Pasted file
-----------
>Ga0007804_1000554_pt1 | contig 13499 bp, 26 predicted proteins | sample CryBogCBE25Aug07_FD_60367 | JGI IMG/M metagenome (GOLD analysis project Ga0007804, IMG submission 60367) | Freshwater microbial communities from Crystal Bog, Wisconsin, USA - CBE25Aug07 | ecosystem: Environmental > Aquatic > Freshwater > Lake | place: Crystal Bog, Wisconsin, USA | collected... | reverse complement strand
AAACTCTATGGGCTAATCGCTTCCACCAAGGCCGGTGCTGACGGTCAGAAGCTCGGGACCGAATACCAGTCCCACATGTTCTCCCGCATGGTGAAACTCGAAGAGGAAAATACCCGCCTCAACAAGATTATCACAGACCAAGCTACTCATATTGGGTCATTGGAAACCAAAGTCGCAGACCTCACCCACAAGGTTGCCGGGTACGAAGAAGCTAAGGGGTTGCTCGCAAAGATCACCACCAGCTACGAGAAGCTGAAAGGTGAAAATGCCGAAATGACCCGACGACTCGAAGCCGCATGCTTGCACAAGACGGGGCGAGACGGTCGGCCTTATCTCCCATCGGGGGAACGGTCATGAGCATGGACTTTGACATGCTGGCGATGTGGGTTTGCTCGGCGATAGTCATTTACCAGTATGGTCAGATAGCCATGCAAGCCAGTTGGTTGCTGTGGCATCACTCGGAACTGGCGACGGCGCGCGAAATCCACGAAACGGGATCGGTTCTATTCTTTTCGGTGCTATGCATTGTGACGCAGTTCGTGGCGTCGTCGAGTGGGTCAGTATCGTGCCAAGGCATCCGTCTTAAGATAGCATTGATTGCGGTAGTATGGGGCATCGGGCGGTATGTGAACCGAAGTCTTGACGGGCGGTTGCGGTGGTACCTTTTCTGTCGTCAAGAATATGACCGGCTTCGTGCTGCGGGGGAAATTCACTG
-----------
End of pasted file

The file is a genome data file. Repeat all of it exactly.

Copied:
>Ga0007804_1000554_pt1 | contig 13499 bp, 26 predicted proteins | sample CryBogCBE25Aug07_FD_60367 | JGI IMG/M metagenome (GOLD analysis project Ga0007804, IMG submission 60367) | Freshwater microbial communities from Crystal Bog, Wisconsin, USA - CBE25Aug07 | ecosystem: Environmental > Aquatic > Freshwater > Lake | place: Crystal Bog, Wisconsin, USA | collected... | reverse complement strand
AAACTCTATGGGCTAATCGCTTCCACCAAGGCCGGTGCTGACGGTCAGAAGCTCGGGACCGAATACCAGTCCCACATGTTCTCCCGCATGGTGAAACTCGAAGAGGAAAATACCCGCCTCAACAAGATTATCACAGACCAAGCTACTCATATTGGGTCATTGGAAACCAAAGTCGCAGACCTCACCCACAAGGTTGCCGGGTACGAAGAAGCTAAGGGGTTGCTCGCAAAGATCACCACCAGCTACGAGAAGCTGAAAGGTGAAAATGCCGAAATGACCCGACGACTCGAAGCCGCATGCTTGCACAAGACGGGGCGAGACGGTCGGCCTTATCTCCCATCGGGGGAACGGTCATGAGCATGGACTTTGACATGCTGGCGATGTGGGTTTGCTCGGCGATAGTCATTTACCAGTATGGTCAGATAGCCATGCAAGCCAGTTGGTTGCTGTGGCATCACTCGGAACTGGCGACGGCGCGCGAAATCCACGAAACGGGATCGGTTCTATTCTTTTCGGTGCTATGCATTGTGACGCAGTTCGTGGCGTCGTCGAGTGGGTCAGTATCGTGCCAAGGCATCCGTCTTAAGATAGCATTGATTGCGGTAGTATGGGGCATCGGGCGGTATGTGAACCGAAGTCTTGACGGGCGGTTGCGGTGGTACCTTTTCTGTCGTCAAGAATATGACCGGCTTCGTGCTGCGGGGGAAATTCACTG